In 2021, American taxpayers supported the US fossil fuel industry to the tune of at least $9.5 billion, according to the Fossil Fuel Subsidy Tracker, a platform monitoring such trends.
Yet despite repeated calls for their removal, tax breaks for companies that the nation depends on for energy and fuel — and whose products account for most US greenhouse gas emissions — are unlikely to be going away anytime soon.
"It's extremely difficult to make headway on this," Michael Ross, a political science professor with the University of California, Los Angeles, said in an interview. "It's much easier to block changes than to enact them and to play defense than offense when it comes to changing the tax code."
President Joe Biden views the tax breaks as money lost for the US Treasury and as undermining his efforts to cut dependence on fossil fuels. The president is again proposing to phase out a host of subsidies in the US tax code that benefit oil and gas companies.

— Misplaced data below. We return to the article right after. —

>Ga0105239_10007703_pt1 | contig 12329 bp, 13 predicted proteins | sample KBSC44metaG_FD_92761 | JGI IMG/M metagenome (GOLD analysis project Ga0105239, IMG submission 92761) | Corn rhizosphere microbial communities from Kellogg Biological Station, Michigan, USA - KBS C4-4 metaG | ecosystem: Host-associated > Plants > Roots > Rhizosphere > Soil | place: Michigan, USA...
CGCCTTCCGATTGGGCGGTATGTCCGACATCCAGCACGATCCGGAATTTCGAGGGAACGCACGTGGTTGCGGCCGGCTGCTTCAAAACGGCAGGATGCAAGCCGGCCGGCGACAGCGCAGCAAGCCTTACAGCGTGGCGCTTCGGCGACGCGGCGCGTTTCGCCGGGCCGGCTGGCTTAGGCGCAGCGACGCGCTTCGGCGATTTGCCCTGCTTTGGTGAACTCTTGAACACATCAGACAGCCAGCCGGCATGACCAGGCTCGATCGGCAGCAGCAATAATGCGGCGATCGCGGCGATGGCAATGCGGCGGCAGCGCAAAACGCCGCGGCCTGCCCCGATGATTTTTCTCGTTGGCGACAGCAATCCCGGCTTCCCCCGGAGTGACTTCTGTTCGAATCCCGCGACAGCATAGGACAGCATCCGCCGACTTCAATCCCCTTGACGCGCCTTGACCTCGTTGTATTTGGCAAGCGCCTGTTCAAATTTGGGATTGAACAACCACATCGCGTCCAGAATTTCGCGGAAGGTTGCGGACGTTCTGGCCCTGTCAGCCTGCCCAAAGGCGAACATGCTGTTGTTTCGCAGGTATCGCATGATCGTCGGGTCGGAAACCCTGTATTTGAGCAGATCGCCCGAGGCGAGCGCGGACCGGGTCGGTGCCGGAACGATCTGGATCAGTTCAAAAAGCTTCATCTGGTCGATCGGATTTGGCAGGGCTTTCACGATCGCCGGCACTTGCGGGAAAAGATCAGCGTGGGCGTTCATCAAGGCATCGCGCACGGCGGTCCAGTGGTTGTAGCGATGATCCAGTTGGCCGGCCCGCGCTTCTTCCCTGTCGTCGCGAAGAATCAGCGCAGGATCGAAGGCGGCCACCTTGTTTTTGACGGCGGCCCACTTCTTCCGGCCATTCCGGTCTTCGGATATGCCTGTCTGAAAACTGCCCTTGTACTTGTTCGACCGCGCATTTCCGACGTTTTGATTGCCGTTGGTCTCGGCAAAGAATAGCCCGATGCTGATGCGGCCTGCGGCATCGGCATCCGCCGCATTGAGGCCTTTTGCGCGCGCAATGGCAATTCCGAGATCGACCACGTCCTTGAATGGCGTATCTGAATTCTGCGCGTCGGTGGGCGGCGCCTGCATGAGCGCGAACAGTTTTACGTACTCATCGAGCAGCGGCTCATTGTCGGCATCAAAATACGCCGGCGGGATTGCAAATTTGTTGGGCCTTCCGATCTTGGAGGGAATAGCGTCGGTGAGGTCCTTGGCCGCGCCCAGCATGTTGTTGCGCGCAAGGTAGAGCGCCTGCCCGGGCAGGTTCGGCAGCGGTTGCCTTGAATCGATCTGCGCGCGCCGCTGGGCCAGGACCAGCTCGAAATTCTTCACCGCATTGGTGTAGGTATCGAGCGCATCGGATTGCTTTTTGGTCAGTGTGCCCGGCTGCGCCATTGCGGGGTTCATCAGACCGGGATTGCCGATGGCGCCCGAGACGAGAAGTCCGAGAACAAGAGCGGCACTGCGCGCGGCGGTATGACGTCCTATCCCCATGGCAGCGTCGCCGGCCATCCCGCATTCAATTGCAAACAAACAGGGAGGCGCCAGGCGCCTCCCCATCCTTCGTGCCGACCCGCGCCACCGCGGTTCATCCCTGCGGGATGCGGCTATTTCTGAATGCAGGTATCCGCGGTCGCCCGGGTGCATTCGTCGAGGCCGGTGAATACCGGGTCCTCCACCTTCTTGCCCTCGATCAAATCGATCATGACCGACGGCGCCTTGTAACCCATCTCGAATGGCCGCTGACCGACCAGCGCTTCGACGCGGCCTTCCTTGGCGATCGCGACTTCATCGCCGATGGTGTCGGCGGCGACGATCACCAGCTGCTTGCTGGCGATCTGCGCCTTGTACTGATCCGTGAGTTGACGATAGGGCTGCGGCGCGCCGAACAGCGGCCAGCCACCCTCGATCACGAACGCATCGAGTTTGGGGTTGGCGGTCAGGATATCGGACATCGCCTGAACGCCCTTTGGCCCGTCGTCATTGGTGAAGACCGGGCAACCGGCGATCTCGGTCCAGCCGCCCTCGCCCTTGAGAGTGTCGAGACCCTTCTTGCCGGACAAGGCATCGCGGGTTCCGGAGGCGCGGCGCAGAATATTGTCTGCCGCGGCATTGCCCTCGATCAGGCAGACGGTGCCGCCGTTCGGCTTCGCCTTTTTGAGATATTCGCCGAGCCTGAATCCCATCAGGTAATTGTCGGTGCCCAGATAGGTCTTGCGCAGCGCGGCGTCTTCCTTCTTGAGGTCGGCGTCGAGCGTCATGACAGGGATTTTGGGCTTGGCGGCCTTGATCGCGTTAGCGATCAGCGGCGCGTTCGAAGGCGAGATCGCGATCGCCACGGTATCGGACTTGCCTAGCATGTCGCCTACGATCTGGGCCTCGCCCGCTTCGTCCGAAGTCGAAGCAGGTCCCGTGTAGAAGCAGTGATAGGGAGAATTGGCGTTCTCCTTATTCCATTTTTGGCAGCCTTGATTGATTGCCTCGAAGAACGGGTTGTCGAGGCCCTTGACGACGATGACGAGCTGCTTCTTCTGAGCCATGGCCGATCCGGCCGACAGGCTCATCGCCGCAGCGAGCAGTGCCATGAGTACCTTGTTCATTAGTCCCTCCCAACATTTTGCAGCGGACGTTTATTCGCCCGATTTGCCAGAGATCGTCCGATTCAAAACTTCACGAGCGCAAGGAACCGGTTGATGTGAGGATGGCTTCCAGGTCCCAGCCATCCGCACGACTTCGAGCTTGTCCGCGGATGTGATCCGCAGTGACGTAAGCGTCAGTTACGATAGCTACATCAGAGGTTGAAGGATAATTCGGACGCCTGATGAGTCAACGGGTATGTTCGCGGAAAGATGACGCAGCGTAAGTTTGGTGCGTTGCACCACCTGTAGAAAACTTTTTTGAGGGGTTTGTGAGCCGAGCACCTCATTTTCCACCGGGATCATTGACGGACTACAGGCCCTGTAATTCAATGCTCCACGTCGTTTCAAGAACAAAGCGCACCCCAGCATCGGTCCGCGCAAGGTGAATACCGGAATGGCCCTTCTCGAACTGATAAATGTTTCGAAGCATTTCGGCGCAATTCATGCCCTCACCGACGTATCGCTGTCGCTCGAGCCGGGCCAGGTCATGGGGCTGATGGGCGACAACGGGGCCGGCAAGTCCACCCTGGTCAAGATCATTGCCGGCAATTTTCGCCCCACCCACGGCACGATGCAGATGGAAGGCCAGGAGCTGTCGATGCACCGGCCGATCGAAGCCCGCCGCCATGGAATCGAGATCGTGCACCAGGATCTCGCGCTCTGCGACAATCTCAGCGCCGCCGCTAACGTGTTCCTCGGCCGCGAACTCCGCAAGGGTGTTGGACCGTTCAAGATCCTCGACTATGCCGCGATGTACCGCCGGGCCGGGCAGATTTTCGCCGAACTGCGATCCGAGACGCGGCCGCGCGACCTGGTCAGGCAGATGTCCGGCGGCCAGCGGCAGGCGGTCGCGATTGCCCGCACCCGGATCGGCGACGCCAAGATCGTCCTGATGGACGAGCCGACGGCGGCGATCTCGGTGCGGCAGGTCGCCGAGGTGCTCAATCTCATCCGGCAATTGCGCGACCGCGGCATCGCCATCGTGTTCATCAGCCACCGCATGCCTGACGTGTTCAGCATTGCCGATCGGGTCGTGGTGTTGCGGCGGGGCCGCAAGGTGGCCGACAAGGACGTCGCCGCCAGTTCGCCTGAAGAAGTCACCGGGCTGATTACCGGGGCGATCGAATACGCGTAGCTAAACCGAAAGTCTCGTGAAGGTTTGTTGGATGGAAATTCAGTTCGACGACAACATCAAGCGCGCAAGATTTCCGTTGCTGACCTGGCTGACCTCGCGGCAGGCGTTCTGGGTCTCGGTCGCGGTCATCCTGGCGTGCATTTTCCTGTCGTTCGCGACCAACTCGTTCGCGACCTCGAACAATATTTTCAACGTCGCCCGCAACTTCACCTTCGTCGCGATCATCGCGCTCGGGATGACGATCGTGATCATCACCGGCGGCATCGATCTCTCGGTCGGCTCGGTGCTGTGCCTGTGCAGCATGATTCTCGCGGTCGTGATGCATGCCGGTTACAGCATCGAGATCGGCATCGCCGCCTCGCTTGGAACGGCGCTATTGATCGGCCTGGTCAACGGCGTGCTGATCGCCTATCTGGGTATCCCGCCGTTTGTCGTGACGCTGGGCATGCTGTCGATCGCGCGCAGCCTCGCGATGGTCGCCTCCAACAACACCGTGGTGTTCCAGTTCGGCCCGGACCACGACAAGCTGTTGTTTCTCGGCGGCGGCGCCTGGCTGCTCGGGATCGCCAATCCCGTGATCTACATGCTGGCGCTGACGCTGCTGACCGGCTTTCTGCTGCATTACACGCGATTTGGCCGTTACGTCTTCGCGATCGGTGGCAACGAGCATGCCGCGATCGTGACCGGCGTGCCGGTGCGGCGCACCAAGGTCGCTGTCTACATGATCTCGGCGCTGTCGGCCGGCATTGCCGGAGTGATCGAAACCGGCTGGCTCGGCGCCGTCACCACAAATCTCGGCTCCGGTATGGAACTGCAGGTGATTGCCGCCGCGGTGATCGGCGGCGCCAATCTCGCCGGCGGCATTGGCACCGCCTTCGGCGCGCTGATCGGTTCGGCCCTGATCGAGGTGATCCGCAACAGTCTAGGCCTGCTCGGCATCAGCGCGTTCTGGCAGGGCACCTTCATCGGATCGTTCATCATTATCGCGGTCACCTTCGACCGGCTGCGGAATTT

The White House projects in its 2024 budget proposal that the subsidy repeals would boost federal tax receipts by $31 billion over 10 years. The largest subsidy, known as the "percentage depletion" for oil and gas wells, has been on the books since 1926.
More: Efforts to remove billions in US fossil fuel subsidies face uphill battle